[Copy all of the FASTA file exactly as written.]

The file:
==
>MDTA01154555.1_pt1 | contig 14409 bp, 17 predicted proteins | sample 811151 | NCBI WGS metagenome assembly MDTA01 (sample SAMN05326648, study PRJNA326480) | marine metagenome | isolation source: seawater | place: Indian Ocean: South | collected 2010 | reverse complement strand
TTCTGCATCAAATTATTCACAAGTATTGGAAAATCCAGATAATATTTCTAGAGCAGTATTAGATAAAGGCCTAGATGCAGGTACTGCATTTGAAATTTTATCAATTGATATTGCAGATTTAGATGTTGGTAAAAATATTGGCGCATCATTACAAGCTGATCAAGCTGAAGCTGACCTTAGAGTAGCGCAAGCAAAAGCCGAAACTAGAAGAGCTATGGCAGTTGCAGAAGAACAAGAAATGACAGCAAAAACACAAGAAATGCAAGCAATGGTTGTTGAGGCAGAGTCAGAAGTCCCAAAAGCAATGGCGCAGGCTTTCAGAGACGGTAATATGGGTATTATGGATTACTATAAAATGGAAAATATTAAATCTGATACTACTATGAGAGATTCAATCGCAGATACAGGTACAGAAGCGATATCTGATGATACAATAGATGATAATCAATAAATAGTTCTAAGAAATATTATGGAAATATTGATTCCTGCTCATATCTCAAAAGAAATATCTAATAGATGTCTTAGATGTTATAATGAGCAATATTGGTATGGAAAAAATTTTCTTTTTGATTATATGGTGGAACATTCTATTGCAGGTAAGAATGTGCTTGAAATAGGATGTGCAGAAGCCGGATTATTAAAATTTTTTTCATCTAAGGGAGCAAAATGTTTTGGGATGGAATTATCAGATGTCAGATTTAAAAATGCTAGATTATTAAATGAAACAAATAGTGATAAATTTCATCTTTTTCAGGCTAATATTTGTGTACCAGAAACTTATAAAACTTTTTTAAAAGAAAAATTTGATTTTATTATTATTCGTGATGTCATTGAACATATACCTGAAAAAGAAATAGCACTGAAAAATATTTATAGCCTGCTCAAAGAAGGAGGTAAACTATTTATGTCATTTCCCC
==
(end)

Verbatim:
>MDTA01154555.1_pt1 | contig 14409 bp, 17 predicted proteins | sample 811151 | NCBI WGS metagenome assembly MDTA01 (sample SAMN05326648, study PRJNA326480) | marine metagenome | isolation source: seawater | place: Indian Ocean: South | collected 2010 | reverse complement strand
TTCTGCATCAAATTATTCACAAGTATTGGAAAATCCAGATAATATTTCTAGAGCAGTATTAGATAAAGGCCTAGATGCAGGTACTGCATTTGAAATTTTATCAATTGATATTGCAGATTTAGATGTTGGTAAAAATATTGGCGCATCATTACAAGCTGATCAAGCTGAAGCTGACCTTAGAGTAGCGCAAGCAAAAGCCGAAACTAGAAGAGCTATGGCAGTTGCAGAAGAACAAGAAATGACAGCAAAAACACAAGAAATGCAAGCAATGGTTGTTGAGGCAGAGTCAGAAGTCCCAAAAGCAATGGCGCAGGCTTTCAGAGACGGTAATATGGGTATTATGGATTACTATAAAATGGAAAATATTAAATCTGATACTACTATGAGAGATTCAATCGCAGATACAGGTACAGAAGCGATATCTGATGATACAATAGATGATAATCAATAAATAGTTCTAAGAAATATTATGGAAATATTGATTCCTGCTCATATCTCAAAAGAAATATCTAATAGATGTCTTAGATGTTATAATGAGCAATATTGGTATGGAAAAAATTTTCTTTTTGATTATATGGTGGAACATTCTATTGCAGGTAAGAATGTGCTTGAAATAGGATGTGCAGAAGCCGGATTATTAAAATTTTTTTCATCTAAGGGAGCAAAATGTTTTGGGATGGAATTATCAGATGTCAGATTTAAAAATGCTAGATTATTAAATGAAACAAATAGTGATAAATTTCATCTTTTTCAGGCTAATATTTGTGTACCAGAAACTTATAAAACTTTTTTAAAAGAAAAATTTGATTTTATTATTATTCGTGATGTCATTGAACATATACCTGAAAAAGAAATAGCACTGAAAAATATTTATAGCCTGCTCAAAGAAGGAGGTAAACTATTTATGTCATTTCCCC